Indonesia plans fixed fees for e-wallet transactions

Indonesia’s central bank has had talks with some of the biggest electronic payment providers about imposing uniform fees on QR code transactions at 0.7 percent.
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E-wallet providers currently charge a premium from big retailers, while smaller merchants are charged minimally in an effort to encourage the adoption of e-wallets.

Plans for applying fixed fees may force smaller merchants out of the e-wallet network or cause e-wallet providers to increase incentives.

As a majority of Indonesia’s population have no bank accounts, its digital payments sector has grown into a multibillion-dollar industry.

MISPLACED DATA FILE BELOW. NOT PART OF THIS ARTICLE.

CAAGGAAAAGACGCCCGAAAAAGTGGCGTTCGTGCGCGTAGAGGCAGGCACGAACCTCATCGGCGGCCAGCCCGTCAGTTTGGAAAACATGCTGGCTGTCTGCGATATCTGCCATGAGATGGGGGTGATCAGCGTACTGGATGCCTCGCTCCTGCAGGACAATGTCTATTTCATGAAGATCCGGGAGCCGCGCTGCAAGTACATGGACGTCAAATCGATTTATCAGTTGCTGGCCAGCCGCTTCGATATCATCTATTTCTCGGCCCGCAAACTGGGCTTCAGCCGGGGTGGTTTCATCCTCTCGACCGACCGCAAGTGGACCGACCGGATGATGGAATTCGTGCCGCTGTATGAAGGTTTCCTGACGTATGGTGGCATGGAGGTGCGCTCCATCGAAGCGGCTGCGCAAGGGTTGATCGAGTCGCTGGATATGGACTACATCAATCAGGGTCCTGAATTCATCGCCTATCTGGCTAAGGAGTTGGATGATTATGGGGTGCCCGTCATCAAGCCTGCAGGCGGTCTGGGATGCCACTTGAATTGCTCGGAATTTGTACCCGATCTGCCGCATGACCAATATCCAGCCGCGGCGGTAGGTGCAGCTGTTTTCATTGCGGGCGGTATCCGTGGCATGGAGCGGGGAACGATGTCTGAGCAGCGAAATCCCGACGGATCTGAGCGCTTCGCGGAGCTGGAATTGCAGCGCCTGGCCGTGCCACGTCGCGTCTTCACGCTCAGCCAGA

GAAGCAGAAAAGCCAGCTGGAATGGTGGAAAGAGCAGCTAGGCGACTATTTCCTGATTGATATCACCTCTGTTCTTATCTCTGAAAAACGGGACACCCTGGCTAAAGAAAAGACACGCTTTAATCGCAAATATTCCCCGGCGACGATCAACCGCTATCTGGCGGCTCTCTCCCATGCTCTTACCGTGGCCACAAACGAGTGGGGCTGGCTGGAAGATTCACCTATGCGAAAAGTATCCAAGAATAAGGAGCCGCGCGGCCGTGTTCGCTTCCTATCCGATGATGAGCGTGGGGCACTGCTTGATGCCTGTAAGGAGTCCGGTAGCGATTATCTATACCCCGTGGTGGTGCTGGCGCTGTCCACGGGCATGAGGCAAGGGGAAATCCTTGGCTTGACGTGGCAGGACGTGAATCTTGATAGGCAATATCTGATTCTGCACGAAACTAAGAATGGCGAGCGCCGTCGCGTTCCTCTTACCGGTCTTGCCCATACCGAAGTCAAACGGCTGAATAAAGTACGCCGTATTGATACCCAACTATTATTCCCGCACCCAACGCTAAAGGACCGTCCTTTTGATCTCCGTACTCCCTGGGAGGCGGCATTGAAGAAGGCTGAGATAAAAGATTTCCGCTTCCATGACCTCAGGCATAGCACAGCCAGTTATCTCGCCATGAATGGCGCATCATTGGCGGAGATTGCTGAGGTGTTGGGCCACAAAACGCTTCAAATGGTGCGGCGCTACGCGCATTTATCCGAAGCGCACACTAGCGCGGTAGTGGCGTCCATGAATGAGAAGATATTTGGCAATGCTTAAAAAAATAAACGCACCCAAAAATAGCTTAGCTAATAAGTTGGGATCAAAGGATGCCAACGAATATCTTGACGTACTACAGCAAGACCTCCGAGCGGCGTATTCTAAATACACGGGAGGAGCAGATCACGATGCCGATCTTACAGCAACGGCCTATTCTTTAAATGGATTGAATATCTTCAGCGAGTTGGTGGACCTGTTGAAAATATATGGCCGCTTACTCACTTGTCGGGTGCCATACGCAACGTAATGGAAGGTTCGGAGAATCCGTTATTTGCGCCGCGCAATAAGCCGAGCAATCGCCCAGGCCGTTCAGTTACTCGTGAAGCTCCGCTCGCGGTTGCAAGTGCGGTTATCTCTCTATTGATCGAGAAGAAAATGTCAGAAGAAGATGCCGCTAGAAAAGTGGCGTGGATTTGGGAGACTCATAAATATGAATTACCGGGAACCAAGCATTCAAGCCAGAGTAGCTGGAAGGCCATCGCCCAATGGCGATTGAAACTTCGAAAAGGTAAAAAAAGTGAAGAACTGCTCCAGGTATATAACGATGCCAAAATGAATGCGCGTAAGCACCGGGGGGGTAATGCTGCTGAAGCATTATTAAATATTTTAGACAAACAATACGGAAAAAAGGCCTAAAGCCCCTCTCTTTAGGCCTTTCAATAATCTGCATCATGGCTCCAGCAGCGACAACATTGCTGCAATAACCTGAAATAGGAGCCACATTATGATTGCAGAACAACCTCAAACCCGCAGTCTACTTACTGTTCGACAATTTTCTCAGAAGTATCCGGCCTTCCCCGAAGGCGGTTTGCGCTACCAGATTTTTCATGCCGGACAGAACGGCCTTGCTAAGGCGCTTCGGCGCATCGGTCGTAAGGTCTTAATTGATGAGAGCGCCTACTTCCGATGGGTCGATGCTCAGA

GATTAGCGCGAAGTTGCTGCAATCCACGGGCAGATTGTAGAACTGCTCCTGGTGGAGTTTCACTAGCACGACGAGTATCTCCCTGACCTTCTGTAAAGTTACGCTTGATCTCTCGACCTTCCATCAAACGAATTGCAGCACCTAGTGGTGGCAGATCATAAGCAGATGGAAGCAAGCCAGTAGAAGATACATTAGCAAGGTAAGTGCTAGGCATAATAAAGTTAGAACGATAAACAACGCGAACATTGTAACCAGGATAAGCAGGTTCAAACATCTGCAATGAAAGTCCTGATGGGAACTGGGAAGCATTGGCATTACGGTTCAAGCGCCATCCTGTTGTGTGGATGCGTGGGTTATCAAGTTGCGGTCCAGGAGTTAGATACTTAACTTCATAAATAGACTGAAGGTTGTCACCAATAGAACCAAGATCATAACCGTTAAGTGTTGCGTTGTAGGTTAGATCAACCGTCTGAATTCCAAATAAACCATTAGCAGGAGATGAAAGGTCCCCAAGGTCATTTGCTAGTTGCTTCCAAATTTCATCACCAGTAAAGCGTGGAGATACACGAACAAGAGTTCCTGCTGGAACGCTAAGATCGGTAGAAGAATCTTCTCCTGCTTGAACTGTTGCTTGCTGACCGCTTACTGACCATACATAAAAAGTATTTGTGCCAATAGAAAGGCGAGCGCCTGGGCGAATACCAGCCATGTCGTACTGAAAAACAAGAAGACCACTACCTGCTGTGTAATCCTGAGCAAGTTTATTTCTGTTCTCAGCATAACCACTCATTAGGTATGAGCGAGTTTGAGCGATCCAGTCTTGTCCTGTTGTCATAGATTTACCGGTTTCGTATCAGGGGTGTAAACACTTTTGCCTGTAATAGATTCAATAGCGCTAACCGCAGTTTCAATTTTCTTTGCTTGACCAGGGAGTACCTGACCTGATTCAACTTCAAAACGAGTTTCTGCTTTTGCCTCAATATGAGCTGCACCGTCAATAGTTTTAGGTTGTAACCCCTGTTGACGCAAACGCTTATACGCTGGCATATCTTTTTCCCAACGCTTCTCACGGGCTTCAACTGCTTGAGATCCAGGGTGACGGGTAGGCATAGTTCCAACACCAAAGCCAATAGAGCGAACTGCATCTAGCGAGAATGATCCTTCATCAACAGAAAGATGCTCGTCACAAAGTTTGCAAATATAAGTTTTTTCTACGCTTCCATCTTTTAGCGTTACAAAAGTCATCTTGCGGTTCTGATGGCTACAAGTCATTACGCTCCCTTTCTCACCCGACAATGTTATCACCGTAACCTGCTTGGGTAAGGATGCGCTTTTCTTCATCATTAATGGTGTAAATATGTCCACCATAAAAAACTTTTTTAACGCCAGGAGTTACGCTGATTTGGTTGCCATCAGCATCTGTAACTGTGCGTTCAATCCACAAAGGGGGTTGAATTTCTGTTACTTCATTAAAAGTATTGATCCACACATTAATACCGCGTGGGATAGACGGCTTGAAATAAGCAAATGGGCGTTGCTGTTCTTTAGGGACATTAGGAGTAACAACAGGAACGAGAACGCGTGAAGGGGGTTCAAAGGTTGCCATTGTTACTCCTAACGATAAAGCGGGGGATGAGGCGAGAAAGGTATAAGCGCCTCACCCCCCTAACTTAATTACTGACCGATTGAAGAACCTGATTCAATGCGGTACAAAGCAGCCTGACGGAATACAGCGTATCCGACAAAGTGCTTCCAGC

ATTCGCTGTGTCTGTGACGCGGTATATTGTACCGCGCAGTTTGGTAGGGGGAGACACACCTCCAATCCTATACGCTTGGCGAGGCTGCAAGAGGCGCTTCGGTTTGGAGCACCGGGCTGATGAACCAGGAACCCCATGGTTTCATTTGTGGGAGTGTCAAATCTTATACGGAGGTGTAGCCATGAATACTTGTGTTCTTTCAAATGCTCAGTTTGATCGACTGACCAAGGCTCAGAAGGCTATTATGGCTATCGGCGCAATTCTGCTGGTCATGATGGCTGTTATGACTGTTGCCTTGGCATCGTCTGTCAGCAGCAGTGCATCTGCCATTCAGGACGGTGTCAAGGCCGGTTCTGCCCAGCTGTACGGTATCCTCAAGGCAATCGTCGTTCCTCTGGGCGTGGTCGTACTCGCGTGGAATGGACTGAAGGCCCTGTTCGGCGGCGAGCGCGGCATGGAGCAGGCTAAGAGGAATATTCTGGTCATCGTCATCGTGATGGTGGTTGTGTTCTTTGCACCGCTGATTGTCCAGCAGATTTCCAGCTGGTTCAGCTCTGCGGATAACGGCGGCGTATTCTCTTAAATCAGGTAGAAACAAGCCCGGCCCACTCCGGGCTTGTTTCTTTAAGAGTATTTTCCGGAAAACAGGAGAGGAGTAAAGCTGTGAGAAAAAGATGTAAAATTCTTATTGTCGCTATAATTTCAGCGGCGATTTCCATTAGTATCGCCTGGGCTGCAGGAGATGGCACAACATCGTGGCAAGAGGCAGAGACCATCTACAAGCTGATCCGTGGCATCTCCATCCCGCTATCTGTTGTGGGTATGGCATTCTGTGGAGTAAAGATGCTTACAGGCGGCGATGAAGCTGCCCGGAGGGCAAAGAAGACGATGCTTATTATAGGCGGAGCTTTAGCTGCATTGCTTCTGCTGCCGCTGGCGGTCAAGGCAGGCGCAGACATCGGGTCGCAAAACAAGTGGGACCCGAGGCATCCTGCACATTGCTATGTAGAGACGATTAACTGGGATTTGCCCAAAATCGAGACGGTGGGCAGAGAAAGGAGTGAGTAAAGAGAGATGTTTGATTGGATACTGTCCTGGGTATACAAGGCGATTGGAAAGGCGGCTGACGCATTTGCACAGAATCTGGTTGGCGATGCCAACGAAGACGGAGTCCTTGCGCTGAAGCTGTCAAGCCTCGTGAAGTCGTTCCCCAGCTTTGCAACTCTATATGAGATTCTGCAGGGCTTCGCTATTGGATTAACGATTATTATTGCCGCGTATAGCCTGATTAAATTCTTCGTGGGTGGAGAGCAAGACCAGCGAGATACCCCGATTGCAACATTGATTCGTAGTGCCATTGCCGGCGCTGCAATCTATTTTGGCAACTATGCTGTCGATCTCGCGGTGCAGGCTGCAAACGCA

The government’s decision on the proposed uniform fee would hurt all of the e-wallet players in the Southeast Asian country. 

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GoPay, Dana, LinkAja, and Ovo are some of the dominant payment platforms in Indonesia.

Under the new regulation, earnings on e-wallet transaction fees will be split between the e-wallet companies, third-party payment processors, and the association of major local lenders.

Mao Shun
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